Last year, the Singularity Institute raised over $500,000. The World Transhumanist Association raised $50,000. The Lifeboat Foundation set a new record for the single largest donation. The Center for Responsible Nanotechnology’s finances are combined with those of World Care, a related organization, so the public can’t get precise figures. But overall, it’s safe to say, we’ve been doing fairly well. Most not-for-profit organizations aren’t funded adequately; it’s rare for charities, even internationally famous ones, to have a large full-time staff, a physical headquarters, etc.
The important question is, now that we’ve accumulated all of this money, what are we going to spend it on? It’s possible, theoretically, to put it all into Treasury bonds and forget about it for thirty years, but that would be an enormous waste of expected utility. In technology development, the earlier the money is spent (in general), the larger the effect will be. Spending $1M on a technology in the formative stages has a huge impact, probably doubling the overall budget or more. Spending $1M on a technology in the mature stages won’t even be noticed. We have plenty of case studies: Radios. TVs. Computers. Internet. Telephones. Cars. Startups.
The opposite danger is overfunding the project, commonly called “throwing money at the problem”. Hiring a lot of new people without thinking about how they will help is one common symptom. Having bloated layers of middle management is another. To an outside observer, it probably seems like we’re reaching this stage already. Hiring a Vice President In Charge Of Being In Charge doesn’t just waste money; it causes the entire organization to lose focus and distracts everyone from the ultimate goal.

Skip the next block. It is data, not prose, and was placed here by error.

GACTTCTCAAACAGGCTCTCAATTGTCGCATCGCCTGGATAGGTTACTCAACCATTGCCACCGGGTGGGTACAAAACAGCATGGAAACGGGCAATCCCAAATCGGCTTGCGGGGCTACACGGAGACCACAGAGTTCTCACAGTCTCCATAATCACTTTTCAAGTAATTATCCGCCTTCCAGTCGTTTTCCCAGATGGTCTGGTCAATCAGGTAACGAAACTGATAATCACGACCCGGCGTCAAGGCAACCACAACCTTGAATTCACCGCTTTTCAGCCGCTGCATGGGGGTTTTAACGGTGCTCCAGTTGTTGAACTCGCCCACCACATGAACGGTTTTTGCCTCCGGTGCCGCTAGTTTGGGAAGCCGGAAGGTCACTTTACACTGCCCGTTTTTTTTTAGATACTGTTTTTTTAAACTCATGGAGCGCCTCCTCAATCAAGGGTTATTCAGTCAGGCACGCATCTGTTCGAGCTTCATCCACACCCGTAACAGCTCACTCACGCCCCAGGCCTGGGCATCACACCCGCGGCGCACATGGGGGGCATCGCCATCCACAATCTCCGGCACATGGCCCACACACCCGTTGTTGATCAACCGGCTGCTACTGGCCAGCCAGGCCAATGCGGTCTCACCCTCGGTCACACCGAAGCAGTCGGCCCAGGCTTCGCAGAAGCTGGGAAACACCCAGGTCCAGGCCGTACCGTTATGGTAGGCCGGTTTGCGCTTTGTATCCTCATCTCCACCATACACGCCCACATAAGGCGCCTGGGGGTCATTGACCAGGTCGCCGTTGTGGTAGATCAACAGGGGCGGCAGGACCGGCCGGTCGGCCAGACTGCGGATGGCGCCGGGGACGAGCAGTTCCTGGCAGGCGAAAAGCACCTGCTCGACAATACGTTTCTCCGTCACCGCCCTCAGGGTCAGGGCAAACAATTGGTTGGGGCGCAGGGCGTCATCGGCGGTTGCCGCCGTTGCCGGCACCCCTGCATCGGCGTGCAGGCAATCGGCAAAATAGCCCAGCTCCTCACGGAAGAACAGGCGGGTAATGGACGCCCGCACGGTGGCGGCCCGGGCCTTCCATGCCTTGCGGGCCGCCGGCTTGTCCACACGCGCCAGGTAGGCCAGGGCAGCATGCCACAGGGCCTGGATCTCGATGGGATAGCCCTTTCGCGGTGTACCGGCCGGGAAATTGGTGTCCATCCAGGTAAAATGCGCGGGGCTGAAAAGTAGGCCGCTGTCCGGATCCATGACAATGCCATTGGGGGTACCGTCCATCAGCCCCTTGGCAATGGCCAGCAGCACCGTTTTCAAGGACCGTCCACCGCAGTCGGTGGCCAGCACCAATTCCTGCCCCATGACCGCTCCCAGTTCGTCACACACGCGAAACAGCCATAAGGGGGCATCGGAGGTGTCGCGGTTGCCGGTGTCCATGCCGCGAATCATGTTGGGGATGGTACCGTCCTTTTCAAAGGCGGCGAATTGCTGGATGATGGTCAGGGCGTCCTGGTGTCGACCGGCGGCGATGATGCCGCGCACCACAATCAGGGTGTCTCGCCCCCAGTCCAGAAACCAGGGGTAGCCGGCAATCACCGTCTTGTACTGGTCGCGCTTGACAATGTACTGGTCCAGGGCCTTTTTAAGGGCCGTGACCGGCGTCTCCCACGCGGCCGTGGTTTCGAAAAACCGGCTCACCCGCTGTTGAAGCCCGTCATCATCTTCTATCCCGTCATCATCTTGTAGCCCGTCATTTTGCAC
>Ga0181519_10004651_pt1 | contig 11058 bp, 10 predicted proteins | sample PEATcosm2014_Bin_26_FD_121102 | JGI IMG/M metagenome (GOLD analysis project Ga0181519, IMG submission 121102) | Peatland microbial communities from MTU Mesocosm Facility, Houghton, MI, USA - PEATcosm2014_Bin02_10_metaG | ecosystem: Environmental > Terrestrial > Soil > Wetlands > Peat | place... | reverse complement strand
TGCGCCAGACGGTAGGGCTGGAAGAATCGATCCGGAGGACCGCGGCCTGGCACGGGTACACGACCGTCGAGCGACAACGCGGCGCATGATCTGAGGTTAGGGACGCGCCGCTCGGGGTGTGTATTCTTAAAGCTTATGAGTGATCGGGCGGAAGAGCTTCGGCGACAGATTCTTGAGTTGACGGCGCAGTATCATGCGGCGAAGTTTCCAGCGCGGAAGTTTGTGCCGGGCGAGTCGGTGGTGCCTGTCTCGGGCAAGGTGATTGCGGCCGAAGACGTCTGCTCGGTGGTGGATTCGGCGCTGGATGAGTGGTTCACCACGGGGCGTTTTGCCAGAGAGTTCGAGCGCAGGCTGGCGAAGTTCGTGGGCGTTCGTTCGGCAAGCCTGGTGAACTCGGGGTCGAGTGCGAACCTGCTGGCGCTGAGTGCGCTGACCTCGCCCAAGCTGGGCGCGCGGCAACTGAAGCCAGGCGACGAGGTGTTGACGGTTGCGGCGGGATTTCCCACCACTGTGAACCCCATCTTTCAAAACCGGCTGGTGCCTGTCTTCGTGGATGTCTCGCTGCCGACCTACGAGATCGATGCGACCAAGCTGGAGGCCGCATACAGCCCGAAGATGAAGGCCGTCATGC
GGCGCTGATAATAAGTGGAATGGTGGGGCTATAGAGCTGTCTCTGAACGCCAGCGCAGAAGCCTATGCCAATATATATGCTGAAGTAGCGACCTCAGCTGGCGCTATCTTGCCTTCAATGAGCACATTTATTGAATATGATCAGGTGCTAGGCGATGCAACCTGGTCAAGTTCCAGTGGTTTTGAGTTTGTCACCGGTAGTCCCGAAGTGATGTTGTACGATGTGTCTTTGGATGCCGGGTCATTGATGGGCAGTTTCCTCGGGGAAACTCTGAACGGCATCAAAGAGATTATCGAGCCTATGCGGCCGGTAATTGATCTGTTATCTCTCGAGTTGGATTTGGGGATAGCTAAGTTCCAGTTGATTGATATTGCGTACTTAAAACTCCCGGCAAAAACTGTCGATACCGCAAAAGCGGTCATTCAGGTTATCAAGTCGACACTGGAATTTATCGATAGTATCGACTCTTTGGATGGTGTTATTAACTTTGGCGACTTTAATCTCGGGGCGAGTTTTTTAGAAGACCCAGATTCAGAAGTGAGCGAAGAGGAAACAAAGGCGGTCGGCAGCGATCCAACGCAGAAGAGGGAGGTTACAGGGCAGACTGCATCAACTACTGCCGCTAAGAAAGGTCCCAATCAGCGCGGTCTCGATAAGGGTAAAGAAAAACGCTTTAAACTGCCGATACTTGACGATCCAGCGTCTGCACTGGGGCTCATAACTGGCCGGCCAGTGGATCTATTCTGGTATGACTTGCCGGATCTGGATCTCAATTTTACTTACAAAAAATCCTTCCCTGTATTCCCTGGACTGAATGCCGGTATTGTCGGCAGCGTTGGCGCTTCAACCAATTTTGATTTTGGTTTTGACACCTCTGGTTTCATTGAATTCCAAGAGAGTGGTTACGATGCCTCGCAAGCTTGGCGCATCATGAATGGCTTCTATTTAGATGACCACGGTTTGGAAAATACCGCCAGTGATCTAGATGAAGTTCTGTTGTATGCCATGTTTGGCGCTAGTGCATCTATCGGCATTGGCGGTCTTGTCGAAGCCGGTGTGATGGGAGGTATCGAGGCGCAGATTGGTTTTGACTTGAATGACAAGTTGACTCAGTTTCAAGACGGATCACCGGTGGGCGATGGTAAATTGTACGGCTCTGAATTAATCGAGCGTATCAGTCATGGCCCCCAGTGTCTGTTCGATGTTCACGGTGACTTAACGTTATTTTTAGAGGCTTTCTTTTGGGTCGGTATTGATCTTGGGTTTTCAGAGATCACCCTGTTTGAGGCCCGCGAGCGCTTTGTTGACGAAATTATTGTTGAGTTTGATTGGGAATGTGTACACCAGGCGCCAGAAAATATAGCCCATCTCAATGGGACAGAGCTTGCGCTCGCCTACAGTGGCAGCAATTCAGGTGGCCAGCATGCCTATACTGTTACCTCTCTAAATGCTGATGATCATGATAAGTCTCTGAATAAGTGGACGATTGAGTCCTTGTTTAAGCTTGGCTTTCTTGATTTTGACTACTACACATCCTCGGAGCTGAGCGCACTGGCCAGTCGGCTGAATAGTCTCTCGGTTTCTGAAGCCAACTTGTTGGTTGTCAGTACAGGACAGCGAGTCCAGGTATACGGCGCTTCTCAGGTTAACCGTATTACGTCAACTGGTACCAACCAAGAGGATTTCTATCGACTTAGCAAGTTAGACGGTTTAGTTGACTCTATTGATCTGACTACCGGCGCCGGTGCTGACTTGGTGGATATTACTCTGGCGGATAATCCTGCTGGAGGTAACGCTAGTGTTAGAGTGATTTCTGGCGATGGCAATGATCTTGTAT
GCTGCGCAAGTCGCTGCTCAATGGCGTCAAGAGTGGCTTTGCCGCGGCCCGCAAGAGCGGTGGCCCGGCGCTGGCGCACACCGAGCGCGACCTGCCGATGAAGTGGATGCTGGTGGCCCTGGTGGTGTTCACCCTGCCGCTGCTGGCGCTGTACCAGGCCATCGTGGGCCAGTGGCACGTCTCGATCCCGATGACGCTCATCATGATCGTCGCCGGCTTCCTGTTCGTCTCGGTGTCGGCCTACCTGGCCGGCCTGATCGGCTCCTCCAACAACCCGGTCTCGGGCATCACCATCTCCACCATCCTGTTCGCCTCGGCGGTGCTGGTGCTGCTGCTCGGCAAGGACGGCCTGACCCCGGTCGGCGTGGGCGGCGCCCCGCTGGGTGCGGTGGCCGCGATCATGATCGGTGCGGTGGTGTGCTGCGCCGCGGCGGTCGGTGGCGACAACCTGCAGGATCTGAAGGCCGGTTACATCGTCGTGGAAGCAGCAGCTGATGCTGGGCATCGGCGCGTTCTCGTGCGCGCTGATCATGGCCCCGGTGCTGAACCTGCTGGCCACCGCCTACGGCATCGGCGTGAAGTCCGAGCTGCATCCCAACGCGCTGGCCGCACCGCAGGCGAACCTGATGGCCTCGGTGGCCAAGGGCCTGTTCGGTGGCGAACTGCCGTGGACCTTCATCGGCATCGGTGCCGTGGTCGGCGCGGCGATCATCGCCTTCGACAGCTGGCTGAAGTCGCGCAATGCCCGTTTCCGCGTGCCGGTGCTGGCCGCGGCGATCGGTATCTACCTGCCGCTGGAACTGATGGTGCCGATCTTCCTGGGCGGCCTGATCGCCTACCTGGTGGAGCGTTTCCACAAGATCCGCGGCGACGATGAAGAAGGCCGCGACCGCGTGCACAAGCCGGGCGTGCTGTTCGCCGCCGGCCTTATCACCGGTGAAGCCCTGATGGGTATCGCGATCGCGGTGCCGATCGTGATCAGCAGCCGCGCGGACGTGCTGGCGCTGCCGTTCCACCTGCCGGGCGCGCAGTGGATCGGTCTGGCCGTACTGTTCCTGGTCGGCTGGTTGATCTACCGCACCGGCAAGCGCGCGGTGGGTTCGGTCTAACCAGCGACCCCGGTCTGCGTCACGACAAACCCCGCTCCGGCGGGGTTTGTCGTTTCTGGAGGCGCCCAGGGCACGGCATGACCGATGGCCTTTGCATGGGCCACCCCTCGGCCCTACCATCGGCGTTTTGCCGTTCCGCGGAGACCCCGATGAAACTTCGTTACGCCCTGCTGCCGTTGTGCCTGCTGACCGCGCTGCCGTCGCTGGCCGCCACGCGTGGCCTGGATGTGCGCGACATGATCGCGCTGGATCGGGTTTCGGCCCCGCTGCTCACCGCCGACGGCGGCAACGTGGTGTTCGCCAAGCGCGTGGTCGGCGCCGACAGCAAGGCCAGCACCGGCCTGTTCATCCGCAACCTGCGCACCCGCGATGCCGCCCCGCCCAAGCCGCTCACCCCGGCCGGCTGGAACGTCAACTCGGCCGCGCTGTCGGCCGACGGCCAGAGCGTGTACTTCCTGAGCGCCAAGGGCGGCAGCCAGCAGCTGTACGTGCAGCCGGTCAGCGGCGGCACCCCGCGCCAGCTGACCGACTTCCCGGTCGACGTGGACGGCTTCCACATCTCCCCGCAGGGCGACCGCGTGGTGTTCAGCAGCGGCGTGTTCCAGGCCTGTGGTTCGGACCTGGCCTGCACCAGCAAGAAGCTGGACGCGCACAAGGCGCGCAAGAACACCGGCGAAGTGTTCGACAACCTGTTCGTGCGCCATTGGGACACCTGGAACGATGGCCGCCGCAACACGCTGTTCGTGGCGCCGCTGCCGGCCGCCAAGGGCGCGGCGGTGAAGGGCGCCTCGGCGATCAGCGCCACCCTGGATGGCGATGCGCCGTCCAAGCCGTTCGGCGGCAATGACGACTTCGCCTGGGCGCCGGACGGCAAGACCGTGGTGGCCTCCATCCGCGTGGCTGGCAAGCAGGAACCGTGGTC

I would suggest a top-down approach: start with the goal, figure out what you need, and get it. The opposite approach is to look for things that might be useful, get them, then see how you can complete a project with the stuff you’ve acquired. NASA is an interesting case study, as they followed the first strategy for a number of years, then switched to the second one.
The second strategy is useful at times, particularly when the goal is constantly changing. Paul Graham suggests using it as a strategy for personal success, because the ‘goal’ is changing too rapidly for any fixed plan to remain viable. “Personal success” in 2000 is very different from “success” in 1980, which was different from “success” in 1960. If Kurzweil’s graphs are accurate, “success” in 2040 will be so alien that we won’t even be able to recognize it.
But when the goal is clear- save the Universe, create an eternal utopia, develop new technology X- you simply need to smash through whatever problems show up. Apparently, money has been the main blocker for some time, and it looks like we’ve overcome that (in the short-term) through large-scale fundraising. There’s a large body of literature out there on how to deal with organizational problems; thousands of people have done this stuff before. I don’t know what the main blocker is now, but odds are it’s in there somewhere.